Bogside native’s creative souvenir venture in city centre includes unique designs and limited edition works from Locky Morris
A Derry woman has opened up a unique new souvenir shop that is fast becoming a tourist attraction in its own right in the centre of the city.
Stephanie English from Cable Street in the Bogside has used her first hand knowledge of growing up in the city through the Troubles to create her own designs and give tourists a grass-roots insight into the events that helped shape the city.
Ms English lifted the shutters on the striking, part military-themed ‘Checkpoint Charlie’ store on Waterloo Street earlier this summer.
She told the Journal this week that she named the shop after her late, beloved brother Charles English, an IRA volunteer who was killed in 1985.
The store itself is an imaginative Derry reworking of the famous landmark in Berlin, which is itself now a major tourist draw. Like the original, you can get your passport stamped, and buy a wide range of unique gifts specially created to reflect Derry’s deep cultural roots and struggle against oppression.
As well as having Ms English’s own unique designs and creations on display, in a rare coup, prestigious local artist Locky Morris has created limited editions of some of his early works, including his legendary ‘Flight Of The Cooker’ which people can buy for the first time in almost 30 years.
‘The Flight of the Cooker’ depicts a real-life incident where a cooker was thrown from the Rossville ‘high’ flats on to a passing RUC Land Rover on Rossville Street. To the amusement of the locals, the story reached the broadcast news at the time. Locky Morris’ artwork depicting the act of defiance was later exhibited in Pilot’s Row in 1989.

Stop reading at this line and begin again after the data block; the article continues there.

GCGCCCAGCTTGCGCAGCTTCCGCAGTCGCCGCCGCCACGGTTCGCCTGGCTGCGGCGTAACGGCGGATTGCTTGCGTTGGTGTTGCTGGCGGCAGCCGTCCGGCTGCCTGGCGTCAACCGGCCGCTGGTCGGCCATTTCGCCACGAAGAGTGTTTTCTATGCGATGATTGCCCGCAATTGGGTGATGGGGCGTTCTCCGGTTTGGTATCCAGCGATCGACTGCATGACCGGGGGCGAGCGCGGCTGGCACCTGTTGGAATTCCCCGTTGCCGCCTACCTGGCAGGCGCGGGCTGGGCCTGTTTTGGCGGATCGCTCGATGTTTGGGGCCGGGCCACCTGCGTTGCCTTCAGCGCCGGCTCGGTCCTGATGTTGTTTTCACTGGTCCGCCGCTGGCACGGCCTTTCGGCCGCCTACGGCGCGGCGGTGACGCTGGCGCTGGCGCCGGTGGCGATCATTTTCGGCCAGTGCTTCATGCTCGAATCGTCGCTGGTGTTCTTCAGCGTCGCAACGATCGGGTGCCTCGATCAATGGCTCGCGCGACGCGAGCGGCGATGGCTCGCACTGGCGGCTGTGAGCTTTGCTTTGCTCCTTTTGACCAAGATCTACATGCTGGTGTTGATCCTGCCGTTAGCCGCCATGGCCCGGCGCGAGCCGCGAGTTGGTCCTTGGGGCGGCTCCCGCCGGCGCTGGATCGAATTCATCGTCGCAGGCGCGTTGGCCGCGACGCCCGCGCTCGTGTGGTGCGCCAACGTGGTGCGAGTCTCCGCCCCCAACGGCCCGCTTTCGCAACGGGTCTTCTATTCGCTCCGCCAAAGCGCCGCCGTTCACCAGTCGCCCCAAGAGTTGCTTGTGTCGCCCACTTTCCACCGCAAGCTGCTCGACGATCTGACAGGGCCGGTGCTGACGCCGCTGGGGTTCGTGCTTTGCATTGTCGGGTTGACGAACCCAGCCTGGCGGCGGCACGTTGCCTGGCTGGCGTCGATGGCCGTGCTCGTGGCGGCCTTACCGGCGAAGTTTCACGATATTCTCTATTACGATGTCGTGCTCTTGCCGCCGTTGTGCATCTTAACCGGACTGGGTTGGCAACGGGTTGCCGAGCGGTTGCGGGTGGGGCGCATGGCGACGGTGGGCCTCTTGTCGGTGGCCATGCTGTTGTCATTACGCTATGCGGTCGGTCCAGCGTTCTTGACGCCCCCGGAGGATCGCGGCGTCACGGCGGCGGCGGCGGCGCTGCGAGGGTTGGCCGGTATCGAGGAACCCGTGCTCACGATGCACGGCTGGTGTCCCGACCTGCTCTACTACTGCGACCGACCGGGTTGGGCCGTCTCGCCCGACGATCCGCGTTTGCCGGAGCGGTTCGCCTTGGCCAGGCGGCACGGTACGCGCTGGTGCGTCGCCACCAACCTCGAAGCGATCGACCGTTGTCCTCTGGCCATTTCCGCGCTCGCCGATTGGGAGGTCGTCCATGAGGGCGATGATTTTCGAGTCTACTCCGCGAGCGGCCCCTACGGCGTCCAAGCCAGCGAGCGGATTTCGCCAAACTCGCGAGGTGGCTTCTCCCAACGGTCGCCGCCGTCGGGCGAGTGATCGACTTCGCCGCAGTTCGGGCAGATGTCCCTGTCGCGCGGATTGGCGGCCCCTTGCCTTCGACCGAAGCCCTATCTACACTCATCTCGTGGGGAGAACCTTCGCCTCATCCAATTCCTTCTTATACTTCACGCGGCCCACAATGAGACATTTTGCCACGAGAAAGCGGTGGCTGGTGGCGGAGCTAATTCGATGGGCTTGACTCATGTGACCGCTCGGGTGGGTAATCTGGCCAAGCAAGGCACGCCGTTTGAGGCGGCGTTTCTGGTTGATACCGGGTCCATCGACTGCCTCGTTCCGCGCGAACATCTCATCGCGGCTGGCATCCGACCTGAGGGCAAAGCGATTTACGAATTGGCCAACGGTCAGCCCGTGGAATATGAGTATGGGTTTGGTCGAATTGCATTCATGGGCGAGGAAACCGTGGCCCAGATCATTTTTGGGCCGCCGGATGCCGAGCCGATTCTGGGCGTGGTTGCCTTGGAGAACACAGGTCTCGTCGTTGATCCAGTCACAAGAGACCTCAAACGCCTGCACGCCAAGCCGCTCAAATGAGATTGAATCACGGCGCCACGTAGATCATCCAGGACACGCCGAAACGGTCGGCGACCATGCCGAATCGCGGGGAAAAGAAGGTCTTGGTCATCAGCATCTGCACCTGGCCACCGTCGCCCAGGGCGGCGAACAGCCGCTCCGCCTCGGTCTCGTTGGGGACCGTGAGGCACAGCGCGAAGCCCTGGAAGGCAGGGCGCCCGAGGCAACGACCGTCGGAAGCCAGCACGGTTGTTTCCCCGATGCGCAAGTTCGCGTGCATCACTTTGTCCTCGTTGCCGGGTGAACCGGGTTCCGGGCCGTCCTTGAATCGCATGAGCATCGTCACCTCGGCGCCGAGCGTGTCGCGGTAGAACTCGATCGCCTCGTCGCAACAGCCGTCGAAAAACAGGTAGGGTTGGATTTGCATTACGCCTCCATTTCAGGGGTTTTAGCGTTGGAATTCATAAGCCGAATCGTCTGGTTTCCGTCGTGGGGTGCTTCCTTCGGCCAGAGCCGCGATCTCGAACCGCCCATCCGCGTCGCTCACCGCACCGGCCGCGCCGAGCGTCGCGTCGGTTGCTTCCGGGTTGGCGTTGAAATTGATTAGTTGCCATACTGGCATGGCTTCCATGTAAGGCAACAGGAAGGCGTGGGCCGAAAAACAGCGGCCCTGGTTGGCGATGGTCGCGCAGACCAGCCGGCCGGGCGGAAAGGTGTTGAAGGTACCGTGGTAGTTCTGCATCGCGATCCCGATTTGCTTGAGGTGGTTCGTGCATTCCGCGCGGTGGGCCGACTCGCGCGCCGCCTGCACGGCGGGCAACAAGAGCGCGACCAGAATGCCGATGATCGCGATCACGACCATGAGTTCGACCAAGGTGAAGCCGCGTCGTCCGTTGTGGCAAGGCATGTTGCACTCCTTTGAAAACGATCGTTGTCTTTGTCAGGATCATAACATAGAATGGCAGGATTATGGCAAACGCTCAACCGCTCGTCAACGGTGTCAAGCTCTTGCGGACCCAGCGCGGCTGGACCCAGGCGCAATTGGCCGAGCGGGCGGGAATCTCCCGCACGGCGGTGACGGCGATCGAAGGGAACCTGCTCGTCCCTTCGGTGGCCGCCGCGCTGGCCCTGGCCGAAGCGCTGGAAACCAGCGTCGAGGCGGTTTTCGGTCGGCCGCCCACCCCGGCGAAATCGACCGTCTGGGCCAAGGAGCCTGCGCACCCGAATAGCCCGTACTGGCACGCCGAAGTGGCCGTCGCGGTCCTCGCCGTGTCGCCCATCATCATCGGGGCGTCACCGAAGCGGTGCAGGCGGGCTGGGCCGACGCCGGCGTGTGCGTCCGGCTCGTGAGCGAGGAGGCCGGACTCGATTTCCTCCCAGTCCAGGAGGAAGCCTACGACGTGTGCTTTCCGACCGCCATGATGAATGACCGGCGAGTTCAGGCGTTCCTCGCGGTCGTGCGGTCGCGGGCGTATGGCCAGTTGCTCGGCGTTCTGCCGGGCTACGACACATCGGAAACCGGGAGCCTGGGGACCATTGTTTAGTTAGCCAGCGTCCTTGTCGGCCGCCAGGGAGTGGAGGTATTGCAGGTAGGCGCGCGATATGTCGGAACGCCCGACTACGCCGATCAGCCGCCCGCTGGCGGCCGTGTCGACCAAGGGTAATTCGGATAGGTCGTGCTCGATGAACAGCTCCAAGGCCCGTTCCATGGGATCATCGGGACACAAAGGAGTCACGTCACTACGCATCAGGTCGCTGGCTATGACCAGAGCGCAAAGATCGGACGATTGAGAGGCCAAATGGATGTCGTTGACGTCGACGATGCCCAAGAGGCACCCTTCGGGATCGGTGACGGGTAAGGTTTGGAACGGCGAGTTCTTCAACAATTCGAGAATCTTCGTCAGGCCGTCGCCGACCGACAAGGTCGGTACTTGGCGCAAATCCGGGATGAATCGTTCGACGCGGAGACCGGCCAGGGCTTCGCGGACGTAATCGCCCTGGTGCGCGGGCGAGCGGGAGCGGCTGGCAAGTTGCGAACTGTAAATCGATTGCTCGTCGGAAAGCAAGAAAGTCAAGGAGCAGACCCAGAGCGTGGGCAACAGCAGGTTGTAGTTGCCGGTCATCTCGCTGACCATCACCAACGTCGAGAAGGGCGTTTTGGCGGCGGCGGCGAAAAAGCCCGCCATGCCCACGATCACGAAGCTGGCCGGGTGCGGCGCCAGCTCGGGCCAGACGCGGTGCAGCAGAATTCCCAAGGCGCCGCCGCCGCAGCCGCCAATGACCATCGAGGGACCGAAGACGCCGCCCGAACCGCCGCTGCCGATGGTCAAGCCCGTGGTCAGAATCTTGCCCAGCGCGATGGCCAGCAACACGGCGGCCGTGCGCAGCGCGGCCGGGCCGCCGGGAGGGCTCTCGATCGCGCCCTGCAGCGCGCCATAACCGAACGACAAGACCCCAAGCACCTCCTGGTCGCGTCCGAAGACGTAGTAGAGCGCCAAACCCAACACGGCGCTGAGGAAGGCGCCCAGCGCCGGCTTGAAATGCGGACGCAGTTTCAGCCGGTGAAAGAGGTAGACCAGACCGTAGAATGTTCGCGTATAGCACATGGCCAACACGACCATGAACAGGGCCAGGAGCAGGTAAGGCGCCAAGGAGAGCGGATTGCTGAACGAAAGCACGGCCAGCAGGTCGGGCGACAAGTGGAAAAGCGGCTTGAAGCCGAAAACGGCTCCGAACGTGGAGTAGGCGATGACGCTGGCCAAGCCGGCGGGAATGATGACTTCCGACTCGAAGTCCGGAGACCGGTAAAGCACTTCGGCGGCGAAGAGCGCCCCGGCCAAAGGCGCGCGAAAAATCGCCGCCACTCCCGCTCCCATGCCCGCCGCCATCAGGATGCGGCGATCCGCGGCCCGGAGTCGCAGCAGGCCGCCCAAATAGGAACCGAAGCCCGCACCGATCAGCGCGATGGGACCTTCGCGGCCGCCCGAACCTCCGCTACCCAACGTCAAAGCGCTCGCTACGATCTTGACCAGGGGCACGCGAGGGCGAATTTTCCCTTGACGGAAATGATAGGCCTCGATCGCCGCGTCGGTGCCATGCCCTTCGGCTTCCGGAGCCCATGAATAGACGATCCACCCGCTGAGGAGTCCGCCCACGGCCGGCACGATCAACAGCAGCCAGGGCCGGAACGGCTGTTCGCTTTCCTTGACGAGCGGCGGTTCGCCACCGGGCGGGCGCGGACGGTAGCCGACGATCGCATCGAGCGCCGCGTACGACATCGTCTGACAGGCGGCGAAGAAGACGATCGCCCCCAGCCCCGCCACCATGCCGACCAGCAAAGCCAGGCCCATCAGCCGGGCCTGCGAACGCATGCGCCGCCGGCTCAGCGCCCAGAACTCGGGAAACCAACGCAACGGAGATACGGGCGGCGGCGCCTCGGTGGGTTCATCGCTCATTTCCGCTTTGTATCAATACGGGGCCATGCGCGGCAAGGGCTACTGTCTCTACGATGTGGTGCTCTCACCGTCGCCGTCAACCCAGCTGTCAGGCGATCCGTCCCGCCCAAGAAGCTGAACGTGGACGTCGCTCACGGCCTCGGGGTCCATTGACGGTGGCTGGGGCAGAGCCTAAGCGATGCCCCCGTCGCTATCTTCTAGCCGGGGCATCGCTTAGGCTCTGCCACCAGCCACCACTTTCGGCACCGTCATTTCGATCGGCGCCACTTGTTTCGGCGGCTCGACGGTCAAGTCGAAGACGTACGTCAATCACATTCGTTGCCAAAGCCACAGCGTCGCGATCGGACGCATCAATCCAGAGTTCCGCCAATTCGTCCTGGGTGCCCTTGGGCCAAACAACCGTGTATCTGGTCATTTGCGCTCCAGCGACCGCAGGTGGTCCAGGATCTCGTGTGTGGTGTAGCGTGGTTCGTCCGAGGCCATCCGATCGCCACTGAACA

It is one of several limited edition iconic artworks by Morris depicting Derry in those decades available for sale only at Checkpoint Charlie. These also include ‘Statelet’ and ‘Dawn Raid’.
With Ms English’s own work, the recurring greyhound theme tips its hat not only to the Derry’s unofficial cultural icon but also to her grandfather, well-known doggie man James Doherty.
The experience of life in Derry is represented in various creations with Bogside hoodies and Free Derry artefacts alongside art deco paintings featuring Free Derry Corner. Little milk bottles with sweets inside and decorated metal bin lids represent how everyday objects such as these became the instruments used by local people in the struggle against the state.
Speaking to the Journal, Stephanie said her business venture had been a change of direction from her previous day job.
“What I have done in creating Checkpoint Charlie is to draw on the social and political history of the city to produce quality items that depict the city that I grew up in.
“I opened up at the end of June and I think I just identified a wee niche in the market and I had always had notions of stopping working ‘for the man’ and starting working for myself.
“This is my first business venture and I have never worked in retail before. I worked previously in paralegal an as a researcher.